My friend and colleague Tom Howarth published an article titled Net Neutrality Threatened as FCC Plans Internet Fast Lanes. In his article, Tom did a very good job articulating the pro–net neutrality arguments. I thought this would be a good opportunity to present the other side of the net neutrality argument, but in the midst of my research I found that my positions and views on this matter are moving in a different direction.
First, let’s start with what net neutrality is all about. In Tom’s article, he spelled out that “the basic concept of net neutrality is that all lawful content is the same, whether a Netflix stream or this site; regardless of the ability to pay, no traffic is pushed through the pipes quicker. Why is it important? Consider what ISPs can do already with the current rules in place.” Using that statement as the starting point, I would like you to focus in on a specific keyword from that statement, and that is ISPs, or Internet service providers.
The debate about net neutrality focuses in part on making sure ISPs do not limit freedom of expression by blocking access to the content of a competitor or something else an ISP would not like you to see. Net neutrality is supposed to promote innovation and competition by ensuring that large companies do not have an advantage over tiny startups. The idea is that this creates a level playing field on the Internet. These rules are supposed to guarantee unfettered access to all companies by treating all data the same, and this should prevent Internet fast lanes where ISPs can charge content creators by the amount of bandwidth needed to deliver the content properly.
My personal view on this is that not all data is the same, and amount of bandwidth should be a consideration. I have a different option available from my ISP for Internet connectivity, and the options are tiered based on the speed or bandwidth. I have “chosen” to spend more to get the faster speeds or greater bandwidth for all devices I have connected. Take Netflix, for example: Netflix streams video as its core business, and this type of service is one of the areas that use the most bandwidth. If Netflix is utilizing more of the overall bandwidth, it should bear more of the costs associated with that. Otherwise, network innovation and/or service enhancements will suffer because the ISPs will have less capital available for upgrading the network.
Did you know that Amazon, Facebook, Google, and Twitter are a view of the companies that are leading the change and the lobbing to keep the net neutrality rules in place? These companies are making the argument to “preserve the open Internet.” If we want an open Internet where there is freedom of expression, as the supporters of net neutrality like to proclaim, then I believe that net neutrality should also apply to the big tech firms. The power these big tech companies have is scary, to say the least. These big tech companies helped played a part in crafting the net neutrality rules and regulations. During the creation process, these big tech companies have conveniently made sure that any rules do not apply to them; as such, the big tech companies are left in a position to have the power to pick and choose which content reaches consumers and which doesn’t. That does not sound like an open Internet with freedom of expression for all to me.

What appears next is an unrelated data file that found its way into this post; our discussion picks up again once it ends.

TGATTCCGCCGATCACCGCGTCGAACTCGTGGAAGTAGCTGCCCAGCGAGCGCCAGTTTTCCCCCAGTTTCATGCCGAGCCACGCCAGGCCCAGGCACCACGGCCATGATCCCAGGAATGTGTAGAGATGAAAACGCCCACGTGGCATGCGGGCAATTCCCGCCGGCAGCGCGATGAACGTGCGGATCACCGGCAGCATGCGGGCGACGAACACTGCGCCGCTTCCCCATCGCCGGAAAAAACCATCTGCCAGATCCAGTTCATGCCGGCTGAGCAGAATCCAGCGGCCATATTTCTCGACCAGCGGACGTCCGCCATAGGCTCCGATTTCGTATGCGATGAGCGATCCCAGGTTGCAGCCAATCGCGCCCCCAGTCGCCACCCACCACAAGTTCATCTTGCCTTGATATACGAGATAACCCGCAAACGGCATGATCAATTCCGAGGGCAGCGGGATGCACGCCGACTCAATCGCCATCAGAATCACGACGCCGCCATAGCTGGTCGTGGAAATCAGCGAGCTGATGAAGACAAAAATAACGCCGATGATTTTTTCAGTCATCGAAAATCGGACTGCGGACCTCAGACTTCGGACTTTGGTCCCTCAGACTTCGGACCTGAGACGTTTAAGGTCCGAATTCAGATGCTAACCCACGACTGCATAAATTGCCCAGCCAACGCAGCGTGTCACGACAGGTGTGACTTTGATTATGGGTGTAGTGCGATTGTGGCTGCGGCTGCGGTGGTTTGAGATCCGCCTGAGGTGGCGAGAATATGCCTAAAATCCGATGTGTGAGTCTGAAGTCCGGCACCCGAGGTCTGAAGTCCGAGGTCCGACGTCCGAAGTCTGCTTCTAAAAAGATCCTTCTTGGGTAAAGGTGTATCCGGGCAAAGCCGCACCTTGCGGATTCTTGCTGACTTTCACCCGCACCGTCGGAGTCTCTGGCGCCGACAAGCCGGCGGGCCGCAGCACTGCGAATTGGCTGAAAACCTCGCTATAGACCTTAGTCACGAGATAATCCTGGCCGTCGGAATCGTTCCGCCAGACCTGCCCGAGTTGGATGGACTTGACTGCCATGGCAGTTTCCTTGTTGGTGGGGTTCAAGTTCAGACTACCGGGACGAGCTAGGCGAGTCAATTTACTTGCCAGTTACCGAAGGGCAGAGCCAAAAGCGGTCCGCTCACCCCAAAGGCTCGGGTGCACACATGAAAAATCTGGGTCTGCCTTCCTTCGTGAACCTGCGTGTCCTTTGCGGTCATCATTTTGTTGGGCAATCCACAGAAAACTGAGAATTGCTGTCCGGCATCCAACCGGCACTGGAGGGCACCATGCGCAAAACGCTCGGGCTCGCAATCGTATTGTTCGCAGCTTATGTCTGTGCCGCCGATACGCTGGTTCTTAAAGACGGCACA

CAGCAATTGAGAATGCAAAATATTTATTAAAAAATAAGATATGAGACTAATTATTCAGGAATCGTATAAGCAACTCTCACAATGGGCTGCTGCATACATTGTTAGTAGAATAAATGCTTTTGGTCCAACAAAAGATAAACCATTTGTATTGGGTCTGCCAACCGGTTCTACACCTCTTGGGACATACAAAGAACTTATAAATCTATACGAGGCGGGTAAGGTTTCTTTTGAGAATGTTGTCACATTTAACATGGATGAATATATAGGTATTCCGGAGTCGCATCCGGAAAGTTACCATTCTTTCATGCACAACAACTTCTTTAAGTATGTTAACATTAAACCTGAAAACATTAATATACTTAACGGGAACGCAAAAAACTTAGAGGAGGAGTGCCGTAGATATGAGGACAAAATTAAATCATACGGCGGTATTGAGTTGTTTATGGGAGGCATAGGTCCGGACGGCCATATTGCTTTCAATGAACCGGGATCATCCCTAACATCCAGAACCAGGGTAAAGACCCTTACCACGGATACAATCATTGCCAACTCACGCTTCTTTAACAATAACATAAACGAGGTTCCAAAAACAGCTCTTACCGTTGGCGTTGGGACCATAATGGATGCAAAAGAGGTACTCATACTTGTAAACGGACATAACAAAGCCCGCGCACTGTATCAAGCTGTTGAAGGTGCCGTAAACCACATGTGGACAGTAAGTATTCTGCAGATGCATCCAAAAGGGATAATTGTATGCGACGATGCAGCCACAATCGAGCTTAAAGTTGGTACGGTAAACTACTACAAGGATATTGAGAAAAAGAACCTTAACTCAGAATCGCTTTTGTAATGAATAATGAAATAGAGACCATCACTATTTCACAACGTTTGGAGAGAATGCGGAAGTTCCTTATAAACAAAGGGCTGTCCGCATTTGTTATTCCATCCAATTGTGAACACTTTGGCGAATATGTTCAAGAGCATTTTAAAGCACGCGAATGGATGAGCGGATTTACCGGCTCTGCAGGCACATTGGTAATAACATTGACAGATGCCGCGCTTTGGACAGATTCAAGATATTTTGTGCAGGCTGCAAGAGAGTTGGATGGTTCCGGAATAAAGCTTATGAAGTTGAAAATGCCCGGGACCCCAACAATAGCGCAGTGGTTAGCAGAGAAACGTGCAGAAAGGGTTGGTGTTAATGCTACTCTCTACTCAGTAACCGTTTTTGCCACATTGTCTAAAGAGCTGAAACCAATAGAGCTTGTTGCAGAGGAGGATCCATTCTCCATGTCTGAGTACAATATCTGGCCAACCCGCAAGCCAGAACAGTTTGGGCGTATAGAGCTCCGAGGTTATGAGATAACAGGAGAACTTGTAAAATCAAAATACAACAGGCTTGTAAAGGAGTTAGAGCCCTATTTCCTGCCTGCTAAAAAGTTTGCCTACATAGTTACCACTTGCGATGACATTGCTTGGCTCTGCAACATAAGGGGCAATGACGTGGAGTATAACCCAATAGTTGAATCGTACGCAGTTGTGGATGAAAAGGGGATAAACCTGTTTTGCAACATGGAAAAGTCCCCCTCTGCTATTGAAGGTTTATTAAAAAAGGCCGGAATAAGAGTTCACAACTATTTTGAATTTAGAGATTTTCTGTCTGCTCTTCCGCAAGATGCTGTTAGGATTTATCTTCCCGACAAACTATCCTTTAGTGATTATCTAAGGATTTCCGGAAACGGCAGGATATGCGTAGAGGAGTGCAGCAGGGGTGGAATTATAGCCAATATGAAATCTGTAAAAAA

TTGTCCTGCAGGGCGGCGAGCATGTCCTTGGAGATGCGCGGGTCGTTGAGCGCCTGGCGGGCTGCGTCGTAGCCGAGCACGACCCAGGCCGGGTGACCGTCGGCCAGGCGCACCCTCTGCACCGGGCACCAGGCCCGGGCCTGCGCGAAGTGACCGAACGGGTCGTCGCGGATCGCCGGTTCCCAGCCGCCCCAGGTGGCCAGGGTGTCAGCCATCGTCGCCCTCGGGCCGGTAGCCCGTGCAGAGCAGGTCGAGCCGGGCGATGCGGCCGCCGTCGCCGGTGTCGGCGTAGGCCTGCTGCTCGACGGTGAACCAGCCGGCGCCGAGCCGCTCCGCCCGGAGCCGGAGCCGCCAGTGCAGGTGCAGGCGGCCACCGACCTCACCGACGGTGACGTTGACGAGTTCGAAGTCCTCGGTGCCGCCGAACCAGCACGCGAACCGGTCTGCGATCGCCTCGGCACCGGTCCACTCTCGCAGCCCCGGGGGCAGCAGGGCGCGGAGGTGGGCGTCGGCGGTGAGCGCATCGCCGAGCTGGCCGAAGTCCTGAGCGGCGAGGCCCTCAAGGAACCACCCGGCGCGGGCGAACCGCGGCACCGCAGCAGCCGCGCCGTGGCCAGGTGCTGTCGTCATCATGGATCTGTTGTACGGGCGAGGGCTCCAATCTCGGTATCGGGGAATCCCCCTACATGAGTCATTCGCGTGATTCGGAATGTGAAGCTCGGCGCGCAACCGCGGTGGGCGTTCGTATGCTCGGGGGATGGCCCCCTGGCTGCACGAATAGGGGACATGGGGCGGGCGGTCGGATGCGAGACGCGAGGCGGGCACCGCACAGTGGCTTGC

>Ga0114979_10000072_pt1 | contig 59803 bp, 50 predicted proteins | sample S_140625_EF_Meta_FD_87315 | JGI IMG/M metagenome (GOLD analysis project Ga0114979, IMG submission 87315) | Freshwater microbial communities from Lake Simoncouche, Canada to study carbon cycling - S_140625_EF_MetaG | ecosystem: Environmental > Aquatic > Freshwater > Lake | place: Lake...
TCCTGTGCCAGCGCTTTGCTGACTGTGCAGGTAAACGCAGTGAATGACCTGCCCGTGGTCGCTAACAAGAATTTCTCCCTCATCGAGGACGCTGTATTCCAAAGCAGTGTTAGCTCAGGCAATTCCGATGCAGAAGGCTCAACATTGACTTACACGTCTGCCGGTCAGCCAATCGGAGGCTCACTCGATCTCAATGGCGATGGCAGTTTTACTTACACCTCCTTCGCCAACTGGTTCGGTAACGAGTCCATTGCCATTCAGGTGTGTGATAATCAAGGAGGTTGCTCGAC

In my opinion, these big tech companies are the greatest threat to the freedom of information, and unless some changes and controls are put into place, they will lead us into a world where the only content we will be “allowed” to see is exactly the narrative and messaging that these tech companies deem worthy, while at the same time they squash any content that does not match the official narrative. In some cases, the dissenting views are now commonly referred to as some kind of hate speech. I believe that we are heading right into a world where the Internet will be a virtual world of total control, and that seems to go against the philosophy of what net neutrality is supposed to be all about, and with that you have another side of the net neutrality debate.